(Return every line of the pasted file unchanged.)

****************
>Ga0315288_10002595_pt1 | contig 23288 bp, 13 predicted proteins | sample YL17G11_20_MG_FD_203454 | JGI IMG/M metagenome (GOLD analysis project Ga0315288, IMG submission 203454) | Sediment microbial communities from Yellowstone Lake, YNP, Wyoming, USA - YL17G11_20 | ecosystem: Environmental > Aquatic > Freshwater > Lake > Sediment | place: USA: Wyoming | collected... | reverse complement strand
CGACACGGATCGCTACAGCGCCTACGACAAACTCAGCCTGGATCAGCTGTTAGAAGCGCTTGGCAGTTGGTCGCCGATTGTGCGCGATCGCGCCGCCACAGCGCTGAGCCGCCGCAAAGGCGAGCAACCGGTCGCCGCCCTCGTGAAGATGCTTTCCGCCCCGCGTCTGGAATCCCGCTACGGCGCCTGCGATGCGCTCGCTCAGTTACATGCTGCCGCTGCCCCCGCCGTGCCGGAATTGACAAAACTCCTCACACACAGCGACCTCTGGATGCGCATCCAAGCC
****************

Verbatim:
>Ga0315288_10002595_pt1 | contig 23288 bp, 13 predicted proteins | sample YL17G11_20_MG_FD_203454 | JGI IMG/M metagenome (GOLD analysis project Ga0315288, IMG submission 203454) | Sediment microbial communities from Yellowstone Lake, YNP, Wyoming, USA - YL17G11_20 | ecosystem: Environmental > Aquatic > Freshwater > Lake > Sediment | place: USA: Wyoming | collected... | reverse complement strand
CGACACGGATCGCTACAGCGCCTACGACAAACTCAGCCTGGATCAGCTGTTAGAAGCGCTTGGCAGTTGGTCGCCGATTGTGCGCGATCGCGCCGCCACAGCGCTGAGCCGCCGCAAAGGCGAGCAACCGGTCGCCGCCCTCGTGAAGATGCTTTCCGCCCCGCGTCTGGAATCCCGCTACGGCGCCTGCGATGCGCTCGCTCAGTTACATGCTGCCGCTGCCCCCGCCGTGCCGGAATTGACAAAACTCCTCACACACAGCGACCTCTGGATGCGCATCCAAGCC